The Born rule (also called the Born law, Born's rule, or Born's law) is a law of quantum mechanics which gives the probability that a measurement on a quantum system will yield a given result. It is named after its originator, the physicist Max Born. The Born rule is one of the key principles of quantum mechanics.
- If one translates this result into terms of particles, only one interpretation is possible: [* addition in proof: More careful consideration shows that the probability is proportional to the square of the quantity ] gives the probability for the electron, arriving from the z-direction, …
- Max Born, "On the Quantum Mechanics of Collisions" (1926)
- One of the most profound and mysterious principles in all of physics is the Born Rule, named after Max Born. In quantum mechanics, particles don’t have classical properties like “position” or “momentum”; rather, there is a wave function that assigns a (complex) number, called the “amplitude,” to each possible measurement outcome. The Born Rule is then very simple: it says that the probability of obtaining any possible measurement outcome is equal to the square of the corresponding amplitude. (The wave function is just the set of all the amplitudes.) … The Born Rule is certainly correct, as far as all of our experimental efforts have been able to discern. But why? … The status of the Born Rule depends greatly on one’s preferred formulation of quantum mechanics. … Everett, … is claiming that all the weird stuff about “measurement” and “wave function collapse” in the conventional way of thinking about quantum mechanics isn’t something we need to add on; it comes out automatically from the formalism. The trickiest thing to extract from the formalism is the Born Rule.
- ... the Born rule just comes out of the blue without being derived from the time-dependent Schrödinger equation — which is supposed to account for everything.
- Steven Weinberg: The Problems of Quantum Mechanics: Steven Weinberg (July 17, 2018) YouTube video at 39:42 of 45:42
- And Po'mi has just asked:
"Why should the subjective probability of finding ourselves in a side of the split world, be exactly proportional to the square of the thickness of that side?"
When the initial hubbub quiets down, the respected Nharglane of Ebbore asks: "Po'mi, what is it exactly that you found?"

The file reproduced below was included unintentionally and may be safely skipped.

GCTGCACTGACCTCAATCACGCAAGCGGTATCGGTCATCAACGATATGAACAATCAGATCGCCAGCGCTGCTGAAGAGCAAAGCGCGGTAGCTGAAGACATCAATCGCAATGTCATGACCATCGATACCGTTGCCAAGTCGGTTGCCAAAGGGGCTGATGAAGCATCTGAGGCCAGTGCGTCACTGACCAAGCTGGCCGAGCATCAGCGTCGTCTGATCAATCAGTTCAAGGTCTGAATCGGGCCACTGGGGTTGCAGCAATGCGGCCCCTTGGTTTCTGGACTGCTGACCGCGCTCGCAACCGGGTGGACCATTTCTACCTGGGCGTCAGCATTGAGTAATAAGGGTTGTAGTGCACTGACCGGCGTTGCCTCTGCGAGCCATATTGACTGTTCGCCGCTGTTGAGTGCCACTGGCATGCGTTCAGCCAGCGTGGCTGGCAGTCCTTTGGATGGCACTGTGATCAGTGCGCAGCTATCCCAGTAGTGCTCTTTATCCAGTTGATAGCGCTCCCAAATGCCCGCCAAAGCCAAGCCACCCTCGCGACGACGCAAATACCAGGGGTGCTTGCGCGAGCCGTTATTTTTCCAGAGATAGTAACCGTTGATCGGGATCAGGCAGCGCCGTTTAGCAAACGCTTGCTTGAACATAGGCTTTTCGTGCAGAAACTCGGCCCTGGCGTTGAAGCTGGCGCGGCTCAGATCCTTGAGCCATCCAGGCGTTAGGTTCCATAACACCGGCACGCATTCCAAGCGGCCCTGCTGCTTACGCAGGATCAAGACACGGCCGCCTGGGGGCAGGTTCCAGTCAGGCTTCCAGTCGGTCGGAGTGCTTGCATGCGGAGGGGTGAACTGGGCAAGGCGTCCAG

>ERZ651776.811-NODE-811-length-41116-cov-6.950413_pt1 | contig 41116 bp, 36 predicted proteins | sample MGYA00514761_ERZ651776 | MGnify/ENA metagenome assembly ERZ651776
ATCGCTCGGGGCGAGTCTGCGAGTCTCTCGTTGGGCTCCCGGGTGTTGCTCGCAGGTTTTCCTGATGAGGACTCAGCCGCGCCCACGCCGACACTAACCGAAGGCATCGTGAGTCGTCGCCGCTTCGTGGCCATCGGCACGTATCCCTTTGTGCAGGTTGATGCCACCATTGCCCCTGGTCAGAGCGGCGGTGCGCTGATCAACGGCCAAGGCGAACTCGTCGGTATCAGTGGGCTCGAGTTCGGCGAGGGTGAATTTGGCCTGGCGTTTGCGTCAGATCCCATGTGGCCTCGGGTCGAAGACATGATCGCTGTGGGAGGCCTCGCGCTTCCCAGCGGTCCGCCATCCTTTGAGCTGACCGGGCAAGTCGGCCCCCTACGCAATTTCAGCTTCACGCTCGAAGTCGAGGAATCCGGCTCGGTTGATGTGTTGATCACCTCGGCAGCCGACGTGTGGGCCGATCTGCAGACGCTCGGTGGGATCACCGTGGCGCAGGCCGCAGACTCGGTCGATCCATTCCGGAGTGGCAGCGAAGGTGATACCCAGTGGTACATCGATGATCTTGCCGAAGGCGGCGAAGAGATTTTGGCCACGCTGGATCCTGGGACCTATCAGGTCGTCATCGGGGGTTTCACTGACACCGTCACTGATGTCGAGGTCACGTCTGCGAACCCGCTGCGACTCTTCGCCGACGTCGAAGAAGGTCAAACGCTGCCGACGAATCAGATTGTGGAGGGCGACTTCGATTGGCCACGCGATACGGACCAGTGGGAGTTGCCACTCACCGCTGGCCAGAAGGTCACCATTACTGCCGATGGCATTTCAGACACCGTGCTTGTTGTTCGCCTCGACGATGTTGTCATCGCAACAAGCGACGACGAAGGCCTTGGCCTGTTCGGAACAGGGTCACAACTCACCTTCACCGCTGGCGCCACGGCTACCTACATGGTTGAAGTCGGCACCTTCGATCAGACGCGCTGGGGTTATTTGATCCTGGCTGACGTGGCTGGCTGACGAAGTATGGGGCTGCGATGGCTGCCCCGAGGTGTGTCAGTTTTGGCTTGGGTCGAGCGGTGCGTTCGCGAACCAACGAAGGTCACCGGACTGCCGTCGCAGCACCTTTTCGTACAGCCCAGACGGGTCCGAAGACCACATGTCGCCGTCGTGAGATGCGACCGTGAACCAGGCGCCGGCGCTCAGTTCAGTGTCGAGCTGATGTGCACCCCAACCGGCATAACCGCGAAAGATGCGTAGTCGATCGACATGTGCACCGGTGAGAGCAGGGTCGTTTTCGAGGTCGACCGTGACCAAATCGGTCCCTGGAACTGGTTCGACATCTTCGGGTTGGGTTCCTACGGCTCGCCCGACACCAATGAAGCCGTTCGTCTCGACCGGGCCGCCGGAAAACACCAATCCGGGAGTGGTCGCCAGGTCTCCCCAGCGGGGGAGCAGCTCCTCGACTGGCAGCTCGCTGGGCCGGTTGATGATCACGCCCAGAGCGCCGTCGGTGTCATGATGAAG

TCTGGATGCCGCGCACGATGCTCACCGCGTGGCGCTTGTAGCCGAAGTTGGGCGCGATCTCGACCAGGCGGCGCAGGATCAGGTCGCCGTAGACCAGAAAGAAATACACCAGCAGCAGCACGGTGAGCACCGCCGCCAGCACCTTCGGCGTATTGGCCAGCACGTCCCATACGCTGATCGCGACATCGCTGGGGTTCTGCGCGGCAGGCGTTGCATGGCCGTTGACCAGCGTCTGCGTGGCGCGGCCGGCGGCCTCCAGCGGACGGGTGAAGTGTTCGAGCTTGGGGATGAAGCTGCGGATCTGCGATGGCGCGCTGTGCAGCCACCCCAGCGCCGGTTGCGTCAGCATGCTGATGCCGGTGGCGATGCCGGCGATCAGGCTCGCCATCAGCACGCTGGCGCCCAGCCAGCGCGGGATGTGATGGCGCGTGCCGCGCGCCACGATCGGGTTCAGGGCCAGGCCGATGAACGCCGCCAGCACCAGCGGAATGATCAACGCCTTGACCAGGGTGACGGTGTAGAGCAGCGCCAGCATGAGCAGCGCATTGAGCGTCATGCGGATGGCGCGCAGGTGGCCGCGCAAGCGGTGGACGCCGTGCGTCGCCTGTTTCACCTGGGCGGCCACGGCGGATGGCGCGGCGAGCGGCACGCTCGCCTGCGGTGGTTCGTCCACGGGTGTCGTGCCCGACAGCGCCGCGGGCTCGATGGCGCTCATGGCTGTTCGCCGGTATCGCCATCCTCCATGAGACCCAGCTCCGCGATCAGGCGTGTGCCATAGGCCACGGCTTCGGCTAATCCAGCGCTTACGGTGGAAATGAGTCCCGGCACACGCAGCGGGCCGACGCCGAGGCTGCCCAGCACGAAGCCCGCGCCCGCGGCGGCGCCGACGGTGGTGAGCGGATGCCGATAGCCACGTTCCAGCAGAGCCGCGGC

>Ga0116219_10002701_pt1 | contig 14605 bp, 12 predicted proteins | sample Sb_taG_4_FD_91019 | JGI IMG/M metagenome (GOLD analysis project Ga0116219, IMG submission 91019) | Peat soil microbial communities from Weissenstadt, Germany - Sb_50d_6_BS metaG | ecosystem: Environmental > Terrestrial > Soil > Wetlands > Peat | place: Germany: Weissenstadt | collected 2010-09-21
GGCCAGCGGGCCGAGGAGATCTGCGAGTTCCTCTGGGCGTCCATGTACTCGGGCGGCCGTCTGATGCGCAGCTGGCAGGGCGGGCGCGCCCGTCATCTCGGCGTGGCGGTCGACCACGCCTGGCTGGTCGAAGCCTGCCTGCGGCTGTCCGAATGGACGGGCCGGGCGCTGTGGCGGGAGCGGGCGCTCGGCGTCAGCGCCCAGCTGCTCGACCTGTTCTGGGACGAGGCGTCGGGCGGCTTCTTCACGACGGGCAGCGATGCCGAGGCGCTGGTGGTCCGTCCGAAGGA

"Using instruments of the type we are all familiar with," Po'mi explains, "I determined when a splitting of the world was about to take place, and in what proportions the world would split. I found that I could not predict exactly which world I would find myself in—"
"Of course not," interrupts De'da, "you found yourself in both worlds, every time -"
"—but I could predict probabilistically which world I would find myself in. Out of all the times the world was about to split 2:1, into a side of two-thirds width and a side of one-third width, I found myself on the thicker side around 4 times out of 5, and on the thinner side around 1 time out of 5. When the world was about to split 3:1, I found myself on the thicker side 9 times out of 10, and on the thinner side 1 time out of 10."
- One serious mystery of decoherence is where the Born probabilities come from, or even what they are probabilities of. What does the integral over the squared modulus of the amplitude density have to do with anything? … So what could it mean, to associate a "subjective probability" with a component of one factor of a combined amplitude distribution that happens to factorize? … But what does the integral over squared moduli have to do with anything? On a straight reading of the data, you would always find yourself in both blobs, every time. How can you find yourself in one blob with greater probability? What are the Born probabilities, probabilities of? Here's the map—where's the territory? I don't know. It's an open problem. This problem is even worse than it looks, because the squared-modulus business is the only non-linear rule in all of quantum mechanics.